Lupey Loops, "Library Haul",blog post, 9 December 2014:


    1. I am glad to hear that you are home again and that things are picking up again for you. Take care of yourself and I hope that you enjoy Christmas. xx

      1. Thank you Amy. I am looking forward to spending Christmas with family. Wishing you a peaceful time at Christmas.

    2. Good to know you're home and starting to feel better!

      1. Yes, home in plenty of time for Christmas yet it still feels like there isn't enough time to do everything I want to do. Wishing you some joy on Christmas day. xxx

    3. Welcome home! Yay for days like day 7! I love the compact kit, and the blue sweater is toooooo cute. You are amazing and wishing you a Merry Christmas (no stress) and an easier time health wise in 2015.

      1. Thanks for the cheer squad! hehehe I love it! The compact kit worked really well. I am thinking of making a new tape measure cover to match.
        The old one is getting a bit tatty from years of use. The design was supposed to look like a wide brimmed hat (which it does) and I realised just this week that had I woven a ribbon through it like a hatband, I could have used ribbon to tie the tape measure cover to the pencil case without putting stress on the button stitching.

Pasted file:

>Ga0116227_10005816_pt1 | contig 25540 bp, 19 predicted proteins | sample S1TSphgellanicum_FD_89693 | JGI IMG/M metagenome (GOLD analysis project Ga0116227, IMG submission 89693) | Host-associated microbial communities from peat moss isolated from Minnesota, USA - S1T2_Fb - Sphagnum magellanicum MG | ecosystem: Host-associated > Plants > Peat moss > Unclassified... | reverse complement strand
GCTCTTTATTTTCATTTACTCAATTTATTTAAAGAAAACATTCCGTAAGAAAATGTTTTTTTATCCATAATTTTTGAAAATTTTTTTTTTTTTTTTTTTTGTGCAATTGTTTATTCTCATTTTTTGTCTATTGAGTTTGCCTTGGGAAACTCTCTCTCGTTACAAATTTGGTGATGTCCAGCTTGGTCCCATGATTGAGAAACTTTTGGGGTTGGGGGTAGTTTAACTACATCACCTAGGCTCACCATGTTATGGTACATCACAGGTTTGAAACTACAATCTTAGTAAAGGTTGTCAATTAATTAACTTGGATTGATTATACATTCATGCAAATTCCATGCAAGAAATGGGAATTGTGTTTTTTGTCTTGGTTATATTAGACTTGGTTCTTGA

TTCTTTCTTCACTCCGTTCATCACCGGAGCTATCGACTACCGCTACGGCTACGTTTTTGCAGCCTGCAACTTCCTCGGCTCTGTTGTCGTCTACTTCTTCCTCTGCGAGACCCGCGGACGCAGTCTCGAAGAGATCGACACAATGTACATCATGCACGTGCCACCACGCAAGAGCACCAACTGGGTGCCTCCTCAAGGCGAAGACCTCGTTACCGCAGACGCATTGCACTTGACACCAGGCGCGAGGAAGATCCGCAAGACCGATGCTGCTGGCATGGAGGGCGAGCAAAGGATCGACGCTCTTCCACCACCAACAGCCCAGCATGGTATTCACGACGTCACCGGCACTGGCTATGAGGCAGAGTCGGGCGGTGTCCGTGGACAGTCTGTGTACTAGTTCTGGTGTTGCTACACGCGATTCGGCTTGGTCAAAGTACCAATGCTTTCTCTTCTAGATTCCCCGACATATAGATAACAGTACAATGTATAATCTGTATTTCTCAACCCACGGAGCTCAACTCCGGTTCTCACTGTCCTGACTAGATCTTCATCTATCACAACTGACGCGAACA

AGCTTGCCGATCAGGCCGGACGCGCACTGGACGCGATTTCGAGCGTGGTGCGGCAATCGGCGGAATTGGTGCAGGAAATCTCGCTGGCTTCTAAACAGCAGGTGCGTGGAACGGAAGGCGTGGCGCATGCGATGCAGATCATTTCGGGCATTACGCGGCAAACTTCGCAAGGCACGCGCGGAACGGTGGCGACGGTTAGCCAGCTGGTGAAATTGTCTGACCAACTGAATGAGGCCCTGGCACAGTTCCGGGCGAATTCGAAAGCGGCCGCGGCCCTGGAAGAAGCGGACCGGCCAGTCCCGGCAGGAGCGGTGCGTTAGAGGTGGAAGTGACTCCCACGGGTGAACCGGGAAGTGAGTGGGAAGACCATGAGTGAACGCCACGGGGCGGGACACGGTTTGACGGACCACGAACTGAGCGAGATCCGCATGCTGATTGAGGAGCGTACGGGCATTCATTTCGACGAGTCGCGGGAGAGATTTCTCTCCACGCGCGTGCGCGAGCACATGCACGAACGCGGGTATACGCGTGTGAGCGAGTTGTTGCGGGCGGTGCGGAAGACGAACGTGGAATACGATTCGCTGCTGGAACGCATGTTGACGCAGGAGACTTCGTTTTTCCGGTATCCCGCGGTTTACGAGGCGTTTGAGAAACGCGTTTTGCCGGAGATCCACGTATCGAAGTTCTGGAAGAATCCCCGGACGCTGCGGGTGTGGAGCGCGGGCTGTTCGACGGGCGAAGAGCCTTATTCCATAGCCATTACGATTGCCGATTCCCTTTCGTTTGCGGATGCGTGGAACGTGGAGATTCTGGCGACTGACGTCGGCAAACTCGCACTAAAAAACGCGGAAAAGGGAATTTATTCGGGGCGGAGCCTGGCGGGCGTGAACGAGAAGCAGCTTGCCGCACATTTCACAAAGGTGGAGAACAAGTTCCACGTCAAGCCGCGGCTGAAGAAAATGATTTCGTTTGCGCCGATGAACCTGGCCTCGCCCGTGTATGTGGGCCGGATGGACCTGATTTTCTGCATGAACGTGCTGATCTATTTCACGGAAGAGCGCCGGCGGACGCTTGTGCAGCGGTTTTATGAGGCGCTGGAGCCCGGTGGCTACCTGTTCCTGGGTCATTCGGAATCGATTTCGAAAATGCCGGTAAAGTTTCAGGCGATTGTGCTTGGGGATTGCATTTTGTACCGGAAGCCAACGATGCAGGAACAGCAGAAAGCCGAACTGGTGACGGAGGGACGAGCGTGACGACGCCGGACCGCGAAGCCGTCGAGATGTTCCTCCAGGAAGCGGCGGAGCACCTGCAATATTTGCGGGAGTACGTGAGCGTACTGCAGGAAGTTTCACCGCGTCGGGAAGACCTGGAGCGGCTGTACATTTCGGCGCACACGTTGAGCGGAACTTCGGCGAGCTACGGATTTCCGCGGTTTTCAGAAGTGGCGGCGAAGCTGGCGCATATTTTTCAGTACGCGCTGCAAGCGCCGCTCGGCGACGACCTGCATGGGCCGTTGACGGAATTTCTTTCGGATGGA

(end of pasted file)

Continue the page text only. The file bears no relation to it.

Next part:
I hope we all have an easier time in 2015. Thanks so much for your support this year.

    4. Dear Amy, Kaz and Mary-Anne,

      I hope you don't mind a 'group reply' this time. Thank you for your kind words and warm welcome home.

      I wish there were more days like 'Day 7' but I have had good and bad days in equal measure. I feel good, do a few things to catch up from when I was unwell and, despite my best efforts to pace myself, the next day I am in bed all day recovering. School holidays have begun so there is less pressure on my time and energy. Just as well, as I need some reserves for Christmas preparations! Once all the Christmas activities are done, I will be able to pace myself a bit better. Very slowly order is rising from the chaos of daily life.

      Wishing you a Merry Christmas with happiness and good health for 2015. xxxx

    5. Dear Jodie! I was wondering about how things were going for you! Glad to hear you are back home, Xmas is not the right time to be staying in hospital (if you can avoid it, of course). It sounds like you had a tough time, I hope you will recover now slowly at your own pace!

      Glad to see you were prepared, better to have a bit too much yarn than not enough (says the woman who usually takes 2 projects on any bus/car journey, no matter how short! It's amazing how much crochet you can get done with a 40 min bus journey!)